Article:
Having had an xbox sitting in my house for a while it was only a matter of time before I brought Diablo 3 on console into my life. However, part of the experience that really makes it shine is having people to play with. Since my wife is a non-gamer, and my son is three I was out of luck.
Thankfully I was blessed with my nephews spending the weekend and rain( and cold temps) ruining our plans. They’re both in high school and avid gamers, yet had never played diablo before. Their interests span a lot of genres(DOTA,borderlands,COTA etc) yet had never delved into my realm. Once the three year old was down for a nap I was able to get them going.
We each chose our characters; The oldest was a Crusader, The youngest a barbarian, and myself a Demon Hunter. The one thing I didn’t tell them was that I had already enabled hardcore mode( I passed it off as difficulty selection..kids are dumb). Having played HC exclusively for years I just couldn’t justify not playing it. I did explain that if we died it would be permanent but I’m not sure they understood.
We began our trek in story mode and had finished Act 1 by the time nap time was over. They seemed generally content with the gameplay and asked a lot of questions along the way while settling for most default skills. The one thing that seemed to irk all of us was the skill/inventory management system. As they were new players they wanted to look at each piece of gear at length and each skill as well. Having played for a long time I didn’t need to do as much or takes much time and had to fight my urge to just tell them what to do.
Later that evening we jumped back into our quest. Surprisingly we had yet to face death in any form but Belial was awaiting so i figured we’d meet our maker soon enough. We continued to plod along the story and I found myself just giving quick summaries as we sped through the story. “Who’s that?””Zoltun Kulle a former Horadrim mage” “What’s a horadrim?” “A wizard now shut up and kill stuff”. We found ourselves face to face with Belial and I proceeded to give the worst boss mechanics description ever, “A bunch of stuff will be on the floor, don’t step in it” surprisingly that is all they needed to hear as we made it out alive.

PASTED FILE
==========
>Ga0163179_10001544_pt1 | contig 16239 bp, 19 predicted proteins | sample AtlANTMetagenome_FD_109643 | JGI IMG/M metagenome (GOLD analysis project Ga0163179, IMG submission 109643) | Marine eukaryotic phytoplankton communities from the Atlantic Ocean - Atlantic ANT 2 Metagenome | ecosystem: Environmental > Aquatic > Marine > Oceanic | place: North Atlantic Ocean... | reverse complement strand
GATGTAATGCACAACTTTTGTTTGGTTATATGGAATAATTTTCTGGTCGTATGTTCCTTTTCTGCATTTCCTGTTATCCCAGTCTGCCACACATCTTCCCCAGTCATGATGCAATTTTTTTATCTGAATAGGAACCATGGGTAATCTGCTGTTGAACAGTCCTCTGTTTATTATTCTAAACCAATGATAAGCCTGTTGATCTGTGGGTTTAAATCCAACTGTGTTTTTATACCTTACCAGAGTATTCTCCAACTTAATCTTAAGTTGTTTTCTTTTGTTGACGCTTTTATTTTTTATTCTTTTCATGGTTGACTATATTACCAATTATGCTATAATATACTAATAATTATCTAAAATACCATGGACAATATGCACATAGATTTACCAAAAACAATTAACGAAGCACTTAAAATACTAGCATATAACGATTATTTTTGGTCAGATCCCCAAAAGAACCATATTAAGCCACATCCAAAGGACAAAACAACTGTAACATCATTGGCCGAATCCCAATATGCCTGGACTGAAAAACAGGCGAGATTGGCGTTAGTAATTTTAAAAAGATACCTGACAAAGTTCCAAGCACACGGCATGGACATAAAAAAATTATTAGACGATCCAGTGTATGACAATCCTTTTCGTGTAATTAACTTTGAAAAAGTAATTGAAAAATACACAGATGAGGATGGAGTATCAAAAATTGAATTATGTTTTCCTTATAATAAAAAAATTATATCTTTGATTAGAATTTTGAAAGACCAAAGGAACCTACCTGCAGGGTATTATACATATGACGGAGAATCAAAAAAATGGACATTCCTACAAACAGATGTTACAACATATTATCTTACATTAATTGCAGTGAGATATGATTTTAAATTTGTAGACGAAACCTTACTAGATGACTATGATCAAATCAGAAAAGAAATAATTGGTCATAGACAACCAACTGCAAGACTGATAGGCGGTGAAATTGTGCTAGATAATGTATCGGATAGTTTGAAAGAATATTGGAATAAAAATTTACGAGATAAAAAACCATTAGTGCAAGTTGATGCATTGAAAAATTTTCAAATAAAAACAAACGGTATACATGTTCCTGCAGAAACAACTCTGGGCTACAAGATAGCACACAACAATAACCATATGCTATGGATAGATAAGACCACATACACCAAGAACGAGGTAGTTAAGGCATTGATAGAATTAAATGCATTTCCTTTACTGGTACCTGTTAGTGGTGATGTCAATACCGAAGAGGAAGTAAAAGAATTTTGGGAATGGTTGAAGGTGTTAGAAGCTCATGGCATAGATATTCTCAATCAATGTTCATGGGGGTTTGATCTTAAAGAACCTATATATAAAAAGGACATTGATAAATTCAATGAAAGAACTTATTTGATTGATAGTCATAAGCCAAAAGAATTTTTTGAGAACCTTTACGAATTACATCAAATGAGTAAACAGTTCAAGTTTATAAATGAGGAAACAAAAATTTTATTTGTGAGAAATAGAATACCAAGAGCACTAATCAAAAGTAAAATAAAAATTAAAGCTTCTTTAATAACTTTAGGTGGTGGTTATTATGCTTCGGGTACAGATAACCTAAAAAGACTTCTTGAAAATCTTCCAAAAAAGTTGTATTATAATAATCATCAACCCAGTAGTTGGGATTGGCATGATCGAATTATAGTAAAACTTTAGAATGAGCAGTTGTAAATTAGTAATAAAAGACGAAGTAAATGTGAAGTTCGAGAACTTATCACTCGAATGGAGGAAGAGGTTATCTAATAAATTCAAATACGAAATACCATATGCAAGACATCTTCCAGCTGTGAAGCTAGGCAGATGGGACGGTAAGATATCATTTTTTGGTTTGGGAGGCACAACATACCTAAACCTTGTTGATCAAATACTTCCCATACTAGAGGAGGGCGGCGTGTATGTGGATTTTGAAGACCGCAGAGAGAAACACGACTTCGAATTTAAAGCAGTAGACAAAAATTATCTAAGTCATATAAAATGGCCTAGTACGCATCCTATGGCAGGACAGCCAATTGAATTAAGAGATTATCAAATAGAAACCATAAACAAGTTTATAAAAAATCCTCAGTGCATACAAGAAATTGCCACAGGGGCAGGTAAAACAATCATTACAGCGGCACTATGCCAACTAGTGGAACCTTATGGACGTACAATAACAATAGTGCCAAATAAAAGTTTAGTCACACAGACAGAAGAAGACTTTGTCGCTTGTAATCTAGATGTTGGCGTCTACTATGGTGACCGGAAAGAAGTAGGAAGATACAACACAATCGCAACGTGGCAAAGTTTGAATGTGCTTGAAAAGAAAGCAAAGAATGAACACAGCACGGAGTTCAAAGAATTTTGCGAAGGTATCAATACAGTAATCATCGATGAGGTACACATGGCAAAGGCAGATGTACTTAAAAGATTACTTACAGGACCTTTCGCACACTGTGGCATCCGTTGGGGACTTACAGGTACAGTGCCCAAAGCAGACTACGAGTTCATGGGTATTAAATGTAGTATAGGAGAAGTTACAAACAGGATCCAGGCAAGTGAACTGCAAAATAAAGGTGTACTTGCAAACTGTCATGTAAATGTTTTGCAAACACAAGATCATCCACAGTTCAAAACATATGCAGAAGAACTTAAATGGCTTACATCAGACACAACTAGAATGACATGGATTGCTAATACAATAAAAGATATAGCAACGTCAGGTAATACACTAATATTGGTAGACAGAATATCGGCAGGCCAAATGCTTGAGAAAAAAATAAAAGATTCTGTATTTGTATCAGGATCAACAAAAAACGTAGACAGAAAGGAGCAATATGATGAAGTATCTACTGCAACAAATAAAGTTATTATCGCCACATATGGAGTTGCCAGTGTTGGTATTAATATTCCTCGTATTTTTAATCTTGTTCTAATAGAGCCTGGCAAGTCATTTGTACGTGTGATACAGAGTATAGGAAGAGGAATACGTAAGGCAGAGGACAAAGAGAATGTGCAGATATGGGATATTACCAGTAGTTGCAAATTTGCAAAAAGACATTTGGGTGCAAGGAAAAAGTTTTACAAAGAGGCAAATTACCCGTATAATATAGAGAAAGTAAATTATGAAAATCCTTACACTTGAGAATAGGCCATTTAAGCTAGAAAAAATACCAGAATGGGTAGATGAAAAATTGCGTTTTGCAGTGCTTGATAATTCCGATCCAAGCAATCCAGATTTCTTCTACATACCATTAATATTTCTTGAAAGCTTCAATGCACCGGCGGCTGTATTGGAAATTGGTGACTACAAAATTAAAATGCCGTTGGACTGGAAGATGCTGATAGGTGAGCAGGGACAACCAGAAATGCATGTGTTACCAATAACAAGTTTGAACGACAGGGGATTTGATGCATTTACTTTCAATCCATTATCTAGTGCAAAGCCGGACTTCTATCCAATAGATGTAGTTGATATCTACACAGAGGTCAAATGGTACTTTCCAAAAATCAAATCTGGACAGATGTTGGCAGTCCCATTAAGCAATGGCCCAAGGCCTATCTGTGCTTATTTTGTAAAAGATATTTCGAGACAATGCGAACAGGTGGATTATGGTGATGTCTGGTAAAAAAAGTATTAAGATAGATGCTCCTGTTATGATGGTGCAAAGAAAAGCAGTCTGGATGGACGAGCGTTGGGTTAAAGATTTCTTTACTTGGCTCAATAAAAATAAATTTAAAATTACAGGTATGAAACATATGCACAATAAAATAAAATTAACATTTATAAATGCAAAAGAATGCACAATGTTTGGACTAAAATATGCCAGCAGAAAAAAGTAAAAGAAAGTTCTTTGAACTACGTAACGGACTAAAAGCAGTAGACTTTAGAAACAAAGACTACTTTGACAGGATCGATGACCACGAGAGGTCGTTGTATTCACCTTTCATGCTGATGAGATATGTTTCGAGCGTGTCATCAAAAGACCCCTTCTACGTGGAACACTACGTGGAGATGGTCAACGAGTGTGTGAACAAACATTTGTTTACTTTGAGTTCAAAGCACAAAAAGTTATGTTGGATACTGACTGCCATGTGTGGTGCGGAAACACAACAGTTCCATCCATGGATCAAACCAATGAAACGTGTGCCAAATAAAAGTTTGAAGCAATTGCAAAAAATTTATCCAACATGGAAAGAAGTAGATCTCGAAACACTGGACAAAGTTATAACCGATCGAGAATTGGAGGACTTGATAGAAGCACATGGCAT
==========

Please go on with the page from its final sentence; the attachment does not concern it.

Act 3 on the other hand would bring out the demise of our group. As we continued onward buffed by new skills and new gear we were ready for the next stop. As we tackled stone fort our Barbarian got a bit overwhelmed and had not selected any escape skills( my fault I guess). As he fell in battle the crusader and I fell back to take out the remaining enemies and press on. It was there that I was able to explain why my young nephew would not be respawning. He seemed a little upset at first, but was also determined to not let it happen again. I mentioned the apprentice mode and how we could not bring him back as a shell of himself but he could still play with us. Still raw from the loss he declined ( he was also quite interested in playing Heroes of the Storm) So just the oldest and I were left to trek on to Azmodan.
As the demon lieutenant fell, so did our eyelids and we decided to call it a night. As I awoke in the morning I found the two of them already up and playing. Both chose new characters and were halfway through act one. They invited me to play but I declined to make coffee and convince my son to wear pants.
Overall The experience on console is always great. The new additions make it more conducive to playing with others and the small hiccups with inventory/skills can easily be managed with a group that isn’t as new to the game. However the greatest experience was how it was a great way to introduce both the game and the mode I love to a new generation. I sent the copy of the game home with them since I knew they would use it and have gotten a few calls since then about skill choices and gearing, almost as if they’ve never heard of the internet(kids are dumb).
One Life to Live covers the Hardcore play and life style in the Diablo community. It is written by Xanth and is now back to being published weekly. Post your comments below, Follow me on Twitter @HCXanth or contact the author directly.